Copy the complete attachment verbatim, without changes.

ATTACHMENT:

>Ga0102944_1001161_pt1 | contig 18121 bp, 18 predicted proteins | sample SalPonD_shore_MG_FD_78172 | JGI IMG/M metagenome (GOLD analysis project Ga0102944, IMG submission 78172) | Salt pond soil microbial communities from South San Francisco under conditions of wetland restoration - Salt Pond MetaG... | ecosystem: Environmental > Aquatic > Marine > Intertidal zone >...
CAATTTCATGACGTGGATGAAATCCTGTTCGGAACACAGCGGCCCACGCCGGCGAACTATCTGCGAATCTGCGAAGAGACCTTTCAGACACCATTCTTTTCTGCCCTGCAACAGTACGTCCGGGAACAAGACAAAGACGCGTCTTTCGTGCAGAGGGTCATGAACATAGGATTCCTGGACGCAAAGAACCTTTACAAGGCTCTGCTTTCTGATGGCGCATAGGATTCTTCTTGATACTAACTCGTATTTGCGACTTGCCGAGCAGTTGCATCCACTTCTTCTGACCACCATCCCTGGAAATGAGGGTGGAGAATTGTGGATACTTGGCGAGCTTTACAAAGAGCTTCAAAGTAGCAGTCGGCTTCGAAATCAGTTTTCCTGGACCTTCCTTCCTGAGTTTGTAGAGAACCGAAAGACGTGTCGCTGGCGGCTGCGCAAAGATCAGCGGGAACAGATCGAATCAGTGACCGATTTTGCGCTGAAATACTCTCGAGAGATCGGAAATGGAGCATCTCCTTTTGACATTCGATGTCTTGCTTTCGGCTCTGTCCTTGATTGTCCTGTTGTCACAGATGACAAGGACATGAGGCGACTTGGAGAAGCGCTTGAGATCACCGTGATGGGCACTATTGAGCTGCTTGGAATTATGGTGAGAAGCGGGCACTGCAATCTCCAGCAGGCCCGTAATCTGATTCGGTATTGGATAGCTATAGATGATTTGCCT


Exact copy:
>Ga0102944_1001161_pt1 | contig 18121 bp, 18 predicted proteins | sample SalPonD_shore_MG_FD_78172 | JGI IMG/M metagenome (GOLD analysis project Ga0102944, IMG submission 78172) | Salt pond soil microbial communities from South San Francisco under conditions of wetland restoration - Salt Pond MetaG... | ecosystem: Environmental > Aquatic > Marine > Intertidal zone >...
CAATTTCATGACGTGGATGAAATCCTGTTCGGAACACAGCGGCCCACGCCGGCGAACTATCTGCGAATCTGCGAAGAGACCTTTCAGACACCATTCTTTTCTGCCCTGCAACAGTACGTCCGGGAACAAGACAAAGACGCGTCTTTCGTGCAGAGGGTCATGAACATAGGATTCCTGGACGCAAAGAACCTTTACAAGGCTCTGCTTTCTGATGGCGCATAGGATTCTTCTTGATACTAACTCGTATTTGCGACTTGCCGAGCAGTTGCATCCACTTCTTCTGACCACCATCCCTGGAAATGAGGGTGGAGAATTGTGGATACTTGGCGAGCTTTACAAAGAGCTTCAAAGTAGCAGTCGGCTTCGAAATCAGTTTTCCTGGACCTTCCTTCCTGAGTTTGTAGAGAACCGAAAGACGTGTCGCTGGCGGCTGCGCAAAGATCAGCGGGAACAGATCGAATCAGTGACCGATTTTGCGCTGAAATACTCTCGAGAGATCGGAAATGGAGCATCTCCTTTTGACATTCGATGTCTTGCTTTCGGCTCTGTCCTTGATTGTCCTGTTGTCACAGATGACAAGGACATGAGGCGACTTGGAGAAGCGCTTGAGATCACCGTGATGGGCACTATTGAGCTGCTTGGAATTATGGTGAGAAGCGGGCACTGCAATCTCCAGCAGGCCCGTAATCTGATTCGGTATTGGATAGCTATAGATGATTTGCCT